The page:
Last week I addressed the spiritual realities that will remain unchanged by the election. Perhaps I should have said, if the election ever ends. That said, the campaign itself is over and those truths remain unchanged.
But there are also political realities that won’t change after the votes are counted:
For every person who voted one way, there is a person who voted the other way.
There will be people who believe both candidates represent legitimate concerns.The presidency will will remain too important.The Supreme Court will remain controversial.Congress will remain dysfunctional.And divisive voices will continue to dominate.
All six realities are in play, and the divisiveness – in particular – is already apparent. It is reflected in the news. It is reflected in the social media. It is reflected in the behavior of both political parties.
In another life I spent a good deal of time studying dispute resolution. That work made it clear that the prerequisite for resolving deep differences between people involves personal engagement. It involves asking questions, a genuine interest in the answers and a desire to know what motivates people, what they fear, and why they react as they do. Such knowledge is the only antidote there is to blind enmity and stereotyping.
From a theological point of view, such practices involve recognizing the image of God in others. It is from that conviction that arises a sense of the immutable and intrinsic value of others; and it is from that conviction that arises the recognition that other human beings are beloved of God.
Beyond such deeper convictions, there is very little reason right now for politicians and the media to embrace that effort. They are locked in deep dissent with one another. They are jockeying for every advantage that they can get, and they are rewarded for stoking the division that is now so common. Until that last fact changes, there will be people who continue to fuel the divide.
What any individual can do about this state of affairs is difficult to say, and that difficulty prompts many to despair of making a difference. We have lapsed into the conviction that meaningful change shifts cultures and nations. So, when the world offers up problems that defy easy resolution, we are prone to abandon the effort.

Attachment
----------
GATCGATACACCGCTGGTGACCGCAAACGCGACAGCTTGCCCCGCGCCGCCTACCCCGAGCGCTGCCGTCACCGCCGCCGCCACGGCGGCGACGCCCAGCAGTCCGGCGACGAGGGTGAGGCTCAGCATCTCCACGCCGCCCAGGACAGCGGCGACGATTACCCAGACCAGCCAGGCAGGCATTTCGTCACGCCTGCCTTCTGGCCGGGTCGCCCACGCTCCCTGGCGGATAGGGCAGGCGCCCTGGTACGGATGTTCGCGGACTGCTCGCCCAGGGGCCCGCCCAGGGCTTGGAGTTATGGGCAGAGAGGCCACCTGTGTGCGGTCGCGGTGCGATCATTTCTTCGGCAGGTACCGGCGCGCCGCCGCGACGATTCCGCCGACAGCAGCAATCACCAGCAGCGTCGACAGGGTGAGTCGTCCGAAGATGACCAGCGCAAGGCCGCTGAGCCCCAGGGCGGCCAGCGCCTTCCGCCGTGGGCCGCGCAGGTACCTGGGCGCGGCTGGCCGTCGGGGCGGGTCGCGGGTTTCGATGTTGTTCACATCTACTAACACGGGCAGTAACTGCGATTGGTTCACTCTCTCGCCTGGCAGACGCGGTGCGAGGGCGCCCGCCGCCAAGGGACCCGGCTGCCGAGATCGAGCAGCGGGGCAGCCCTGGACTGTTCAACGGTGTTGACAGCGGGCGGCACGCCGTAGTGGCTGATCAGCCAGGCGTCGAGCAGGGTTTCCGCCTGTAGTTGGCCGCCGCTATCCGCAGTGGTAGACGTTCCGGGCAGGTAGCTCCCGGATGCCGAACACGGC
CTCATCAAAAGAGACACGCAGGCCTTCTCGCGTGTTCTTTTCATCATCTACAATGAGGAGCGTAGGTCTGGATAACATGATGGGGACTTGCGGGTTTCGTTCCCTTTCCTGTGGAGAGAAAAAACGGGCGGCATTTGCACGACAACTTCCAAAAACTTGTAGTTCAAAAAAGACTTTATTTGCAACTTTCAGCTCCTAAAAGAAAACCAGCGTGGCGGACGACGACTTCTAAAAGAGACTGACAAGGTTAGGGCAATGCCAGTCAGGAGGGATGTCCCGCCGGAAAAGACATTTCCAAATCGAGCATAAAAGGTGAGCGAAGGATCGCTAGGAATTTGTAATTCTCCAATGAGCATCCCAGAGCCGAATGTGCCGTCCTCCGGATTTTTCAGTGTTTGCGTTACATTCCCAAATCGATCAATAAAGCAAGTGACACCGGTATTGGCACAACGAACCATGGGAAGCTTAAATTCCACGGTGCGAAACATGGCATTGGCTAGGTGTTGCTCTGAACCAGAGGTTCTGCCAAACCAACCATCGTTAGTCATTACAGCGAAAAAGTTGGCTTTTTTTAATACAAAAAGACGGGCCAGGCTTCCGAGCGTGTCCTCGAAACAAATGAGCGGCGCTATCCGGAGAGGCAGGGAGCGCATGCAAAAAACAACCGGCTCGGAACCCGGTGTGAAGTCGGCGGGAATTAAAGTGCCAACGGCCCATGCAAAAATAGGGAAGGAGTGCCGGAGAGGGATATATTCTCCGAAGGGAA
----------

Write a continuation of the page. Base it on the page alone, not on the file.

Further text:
But expectations of that kind are not the stuff of Christian realism. To be sure, the gospels hold that in Christ God’s Kingdom is breaking into the world. But they are also in no doubt that the Kingdom is not here in all its fullness — that history is rife with set backs, detours and disasters — that there are those who frustrate the will of God. More importantly, they describe the life of the disciple as one who embraces the cross in the middle of those realities and lives in a fashion shaped by the One who made us.
So, in these days when the healing of divisions seems to be beyond us, let us embrace the task that is ours and always has been ours:
Let us surrender the illusion of control.Let us identify people in our circle of friends and neighbors who disagree with us.Let us ask questions and listen attentively to the answers.Let us surrender the notion that their status as God’s children is dependent upon the extent to which they agree with us.And let us choose to learn from one another.
We will not necessarily agree as a result. In fact, it is unlikely that we will. But if we offer one another the opportunity to be heard, we can and will nurture a sense of shared purpose and mutual respect; and that effort will – in turn – begin to disenfranchise the voices that are rewarded for stoking division and fear. This task is one we can all embrace on a daily basis and it matters, no matter how much or how little the climate of our public discourse changes. Conversely, if we cannot offer that opportunity, we need not hope that things will change at all.